Cake!  Obviously, I actually came back to say goodbye. My dad (local doctor in Evie) died a couple of years ago and I was allowed to place a memorial bench for him at Evie bay. I came up to see it and say goodbye to him and the place I’d grown up in. Met some old friends I’d found on FB for a drink that evening and one of them was the boyfriend I’d been going with when I was about 15 just before I left. There was a bit of a spark still there, which developed after I went back south through texts and emails. He could tell I wasn’t happy with my life and eventually, in exasperation I think, told me I should just stop moaning and get myself back home. So, to cut a long story short I came back last March  and we got married last August. 
So your personal story is very romantic, like mine ( *ahem* read here!)  but your novel less so. Tell us a little of where you got your inspiration from for your story line. 

The story is about two teenage english girls living in Orkney and that moment when boyfriends come on the scene and best friendships start to splinter. I suppose to an extent I was inspired by my own teenage years – certainly in terms of a connection to  my location. But also by watching my own daughters and their friends – it seemed to me there was a fearlessness, almost an arrogance that young girls have about themselves and each other and that it is a fine line between love and hate at that age – or rather that the line seems accentuated. It’s a delicate time for girls, they’re working out their sexuality, and their identity and what happens at that age can have repercussions – which is what happens in the book. It’s difficult because I’ve not given the book a happy ending as such, which was a risk. I think the story is also about looking at the darker side of the psyche, particularly women’s psyche, which is something I’m going into in even greater depth in the next book, which obviously interests me. I want to move away from the idea that it’s always men who do the terrible things – I think women are capable of horrific actions. 

Sorry if that all sounds a bit grim – I wish I could write comedy, but it’s not my voice and it’s taken me a while to come to terms with that.  

*cancels thoughts of slashing tyres and drops knife* Wouldn’t want to upset you, if that’s what’s inside your head!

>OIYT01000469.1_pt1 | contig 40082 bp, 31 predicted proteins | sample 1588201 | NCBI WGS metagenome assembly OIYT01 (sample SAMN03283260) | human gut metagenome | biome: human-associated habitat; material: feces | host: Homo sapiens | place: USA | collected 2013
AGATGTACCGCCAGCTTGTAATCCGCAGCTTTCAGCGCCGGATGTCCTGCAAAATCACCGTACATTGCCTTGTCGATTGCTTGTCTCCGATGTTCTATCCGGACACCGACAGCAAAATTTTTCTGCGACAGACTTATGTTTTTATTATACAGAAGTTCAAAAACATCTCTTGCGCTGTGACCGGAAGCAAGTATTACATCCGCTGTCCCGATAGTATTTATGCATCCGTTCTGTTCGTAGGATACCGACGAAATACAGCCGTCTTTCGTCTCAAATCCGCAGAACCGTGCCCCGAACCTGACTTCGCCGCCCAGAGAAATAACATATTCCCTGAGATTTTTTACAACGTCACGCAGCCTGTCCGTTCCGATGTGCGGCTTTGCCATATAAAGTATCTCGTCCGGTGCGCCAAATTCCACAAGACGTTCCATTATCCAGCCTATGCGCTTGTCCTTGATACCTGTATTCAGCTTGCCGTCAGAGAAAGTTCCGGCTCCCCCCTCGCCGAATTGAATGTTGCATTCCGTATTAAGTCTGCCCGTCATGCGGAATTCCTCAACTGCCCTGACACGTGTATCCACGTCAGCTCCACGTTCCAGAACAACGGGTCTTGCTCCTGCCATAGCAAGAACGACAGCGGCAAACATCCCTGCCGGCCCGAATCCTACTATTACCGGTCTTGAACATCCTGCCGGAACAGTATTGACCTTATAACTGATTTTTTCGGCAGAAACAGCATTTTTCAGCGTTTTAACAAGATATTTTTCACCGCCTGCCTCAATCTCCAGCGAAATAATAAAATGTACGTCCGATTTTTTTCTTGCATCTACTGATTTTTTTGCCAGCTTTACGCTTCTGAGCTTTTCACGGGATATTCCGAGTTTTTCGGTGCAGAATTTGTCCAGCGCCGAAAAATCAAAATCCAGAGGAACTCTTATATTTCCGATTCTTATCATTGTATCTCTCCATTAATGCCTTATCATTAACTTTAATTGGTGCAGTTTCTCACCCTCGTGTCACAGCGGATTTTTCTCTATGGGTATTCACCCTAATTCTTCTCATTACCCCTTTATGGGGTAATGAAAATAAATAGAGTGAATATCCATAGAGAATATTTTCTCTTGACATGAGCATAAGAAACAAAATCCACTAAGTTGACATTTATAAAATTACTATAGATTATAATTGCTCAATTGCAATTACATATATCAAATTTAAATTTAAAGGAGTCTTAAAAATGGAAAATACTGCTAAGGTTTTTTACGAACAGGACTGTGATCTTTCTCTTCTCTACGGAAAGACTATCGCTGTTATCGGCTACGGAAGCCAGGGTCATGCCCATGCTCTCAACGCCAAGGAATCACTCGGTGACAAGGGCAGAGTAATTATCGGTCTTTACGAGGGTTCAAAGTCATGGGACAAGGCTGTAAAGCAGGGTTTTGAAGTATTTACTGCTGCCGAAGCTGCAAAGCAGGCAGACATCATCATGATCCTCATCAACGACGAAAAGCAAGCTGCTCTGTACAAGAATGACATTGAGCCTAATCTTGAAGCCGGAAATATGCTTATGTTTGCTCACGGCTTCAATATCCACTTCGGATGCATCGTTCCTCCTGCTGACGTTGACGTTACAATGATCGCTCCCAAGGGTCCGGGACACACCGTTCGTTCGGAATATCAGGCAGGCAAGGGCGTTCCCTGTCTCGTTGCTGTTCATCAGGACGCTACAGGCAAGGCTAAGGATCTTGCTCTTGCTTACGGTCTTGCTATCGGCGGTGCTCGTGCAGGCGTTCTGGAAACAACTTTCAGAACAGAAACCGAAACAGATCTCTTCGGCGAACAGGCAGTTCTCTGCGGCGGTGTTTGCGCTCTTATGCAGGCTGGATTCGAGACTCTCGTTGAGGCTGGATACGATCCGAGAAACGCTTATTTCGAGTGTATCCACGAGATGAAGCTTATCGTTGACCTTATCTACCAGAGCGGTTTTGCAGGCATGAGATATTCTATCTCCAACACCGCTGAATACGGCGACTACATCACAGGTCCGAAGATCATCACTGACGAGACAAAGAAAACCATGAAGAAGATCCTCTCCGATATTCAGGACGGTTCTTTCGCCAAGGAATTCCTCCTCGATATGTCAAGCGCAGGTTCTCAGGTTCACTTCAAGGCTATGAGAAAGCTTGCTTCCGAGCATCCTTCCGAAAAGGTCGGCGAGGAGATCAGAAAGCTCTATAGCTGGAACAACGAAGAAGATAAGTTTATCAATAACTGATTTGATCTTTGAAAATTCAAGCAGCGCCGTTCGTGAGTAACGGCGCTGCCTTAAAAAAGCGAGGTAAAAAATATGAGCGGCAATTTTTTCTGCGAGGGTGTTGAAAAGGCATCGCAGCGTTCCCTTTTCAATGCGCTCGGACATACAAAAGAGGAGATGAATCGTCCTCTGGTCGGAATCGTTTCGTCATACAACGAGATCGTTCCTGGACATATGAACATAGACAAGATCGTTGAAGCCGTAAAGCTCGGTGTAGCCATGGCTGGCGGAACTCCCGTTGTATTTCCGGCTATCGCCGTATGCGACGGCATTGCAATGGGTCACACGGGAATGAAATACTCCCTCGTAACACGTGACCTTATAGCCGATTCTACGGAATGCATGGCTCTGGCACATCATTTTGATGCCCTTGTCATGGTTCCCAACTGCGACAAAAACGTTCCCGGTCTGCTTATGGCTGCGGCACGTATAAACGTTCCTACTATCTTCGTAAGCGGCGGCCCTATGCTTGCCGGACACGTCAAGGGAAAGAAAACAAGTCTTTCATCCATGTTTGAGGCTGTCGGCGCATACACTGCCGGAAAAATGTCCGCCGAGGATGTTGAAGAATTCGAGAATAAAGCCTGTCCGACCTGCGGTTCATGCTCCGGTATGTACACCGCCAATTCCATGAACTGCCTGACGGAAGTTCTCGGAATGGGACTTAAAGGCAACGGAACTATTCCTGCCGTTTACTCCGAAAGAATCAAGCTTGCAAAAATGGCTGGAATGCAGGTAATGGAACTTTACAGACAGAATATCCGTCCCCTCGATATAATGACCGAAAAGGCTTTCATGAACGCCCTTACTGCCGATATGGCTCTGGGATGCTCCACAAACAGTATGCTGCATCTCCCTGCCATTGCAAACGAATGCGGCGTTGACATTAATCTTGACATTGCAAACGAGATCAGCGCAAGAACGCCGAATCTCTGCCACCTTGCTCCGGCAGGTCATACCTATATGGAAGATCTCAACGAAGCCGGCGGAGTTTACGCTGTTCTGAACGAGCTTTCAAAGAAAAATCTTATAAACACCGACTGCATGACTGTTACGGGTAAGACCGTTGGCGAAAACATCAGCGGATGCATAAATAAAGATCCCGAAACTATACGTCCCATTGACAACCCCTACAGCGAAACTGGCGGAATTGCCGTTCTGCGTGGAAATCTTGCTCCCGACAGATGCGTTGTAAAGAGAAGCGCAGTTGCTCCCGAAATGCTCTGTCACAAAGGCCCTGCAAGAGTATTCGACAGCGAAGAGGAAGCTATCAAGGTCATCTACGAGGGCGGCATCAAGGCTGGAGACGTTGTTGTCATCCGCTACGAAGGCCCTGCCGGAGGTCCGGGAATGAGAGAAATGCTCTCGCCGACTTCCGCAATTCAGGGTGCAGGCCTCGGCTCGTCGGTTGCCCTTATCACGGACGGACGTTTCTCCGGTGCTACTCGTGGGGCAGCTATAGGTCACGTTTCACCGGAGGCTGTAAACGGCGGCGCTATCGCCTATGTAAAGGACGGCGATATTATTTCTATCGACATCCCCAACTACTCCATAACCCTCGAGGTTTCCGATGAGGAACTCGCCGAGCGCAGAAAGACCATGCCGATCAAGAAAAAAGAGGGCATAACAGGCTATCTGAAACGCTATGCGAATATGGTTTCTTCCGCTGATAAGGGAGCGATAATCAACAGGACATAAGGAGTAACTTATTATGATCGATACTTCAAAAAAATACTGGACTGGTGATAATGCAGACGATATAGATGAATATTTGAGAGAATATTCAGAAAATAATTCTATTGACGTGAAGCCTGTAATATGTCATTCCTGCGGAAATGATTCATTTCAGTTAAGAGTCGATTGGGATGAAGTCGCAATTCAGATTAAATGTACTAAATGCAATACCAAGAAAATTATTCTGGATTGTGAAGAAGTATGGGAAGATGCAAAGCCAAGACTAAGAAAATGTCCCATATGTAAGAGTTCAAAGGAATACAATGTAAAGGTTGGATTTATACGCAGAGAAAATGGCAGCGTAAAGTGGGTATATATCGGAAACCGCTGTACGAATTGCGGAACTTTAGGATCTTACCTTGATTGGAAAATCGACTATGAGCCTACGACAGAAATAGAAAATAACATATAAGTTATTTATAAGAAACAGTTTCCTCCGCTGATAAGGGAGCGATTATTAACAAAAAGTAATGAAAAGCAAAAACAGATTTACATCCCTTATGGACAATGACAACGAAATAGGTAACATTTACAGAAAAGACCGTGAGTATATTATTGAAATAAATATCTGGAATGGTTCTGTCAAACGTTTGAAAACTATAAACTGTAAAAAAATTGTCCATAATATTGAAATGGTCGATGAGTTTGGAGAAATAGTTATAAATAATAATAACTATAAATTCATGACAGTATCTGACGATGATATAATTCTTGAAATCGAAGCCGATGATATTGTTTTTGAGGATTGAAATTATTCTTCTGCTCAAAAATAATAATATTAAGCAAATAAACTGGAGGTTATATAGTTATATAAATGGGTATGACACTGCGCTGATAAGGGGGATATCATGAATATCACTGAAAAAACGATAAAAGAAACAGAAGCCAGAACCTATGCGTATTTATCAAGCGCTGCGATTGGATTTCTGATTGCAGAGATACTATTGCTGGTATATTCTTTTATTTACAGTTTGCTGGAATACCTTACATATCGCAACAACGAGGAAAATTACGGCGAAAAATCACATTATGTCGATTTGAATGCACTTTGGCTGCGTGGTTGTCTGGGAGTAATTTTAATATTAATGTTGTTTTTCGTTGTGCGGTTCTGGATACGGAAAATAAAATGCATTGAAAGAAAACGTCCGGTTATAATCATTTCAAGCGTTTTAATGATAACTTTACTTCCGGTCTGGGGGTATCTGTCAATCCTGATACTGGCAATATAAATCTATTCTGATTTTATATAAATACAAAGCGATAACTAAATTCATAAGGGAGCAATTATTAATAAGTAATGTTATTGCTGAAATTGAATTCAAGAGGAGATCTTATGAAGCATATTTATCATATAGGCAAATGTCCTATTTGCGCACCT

Sounds like there’s a huge amount to keep up reading.  Personally I love a non happy ending as I don’t always enjoy things being wrapped up all neatly.  I think it’s more realistic that way, life is messy with loose ends, so I’m really looking forward to this one, especially as it’s putting Orkney on the map. Great stuff.
Finally, now that you’ve got there, what advice would you give to other writers who are wanting to make it into print? *cough* meforexample *cough*

Don’t stop and don’t give up.  It’s all about persistence and discipline – which sounds really boring I know. But you never know if you’re talented or not and in a way that doesn’t matter – what matters is ‘do you want to write?’ or ‘do you want to be a writer?’ The two things are very different. If you want to be a writer and just dream about writing, then you’re not going to get very far. However, if you want to write, just keep writing. Every time you sit down to work on something you get better, you learn a bit more about the craft (and writing is a craft). Discipline is essential. Some of the best things I think I’ve written have come out of days when I’ve not really wanted to write anything, but have done a little bit at a time. I’m the queen of procrastination, but I’m learning to use it to my advantage so that the day doesn’t get wasted and do short bursts.

So, keep doing what you do. It’ll come.  I’ve had plenty of days when I’ve not believed that, but it is true, if you build it they WILL come.

What cheer-leading there Sara.  I won’t give up! 

Thanks so much for sharing with us your exciting news. When the book comes out in October where can we get it from?
Thank you! It’s been lovely to chat with you. The book will available through Amazon and in all good bookshops! I hope you like it. 
I’m sure I will.  I continue to be not jealous, but I would still sleep with one eye open. 😉
Here is a link to the publisher’s website Nightingale Editions
And you can pre-order a Kindle edition here



One thought on “An interview with author Sara Bailey

Leave a Reply

Fill in your details below or click an icon to log in: Logo

You are commenting using your account. Log Out /  Change )

Facebook photo

You are commenting using your Facebook account. Log Out /  Change )

Connecting to %s

This site uses Akismet to reduce spam. Learn how your comment data is processed.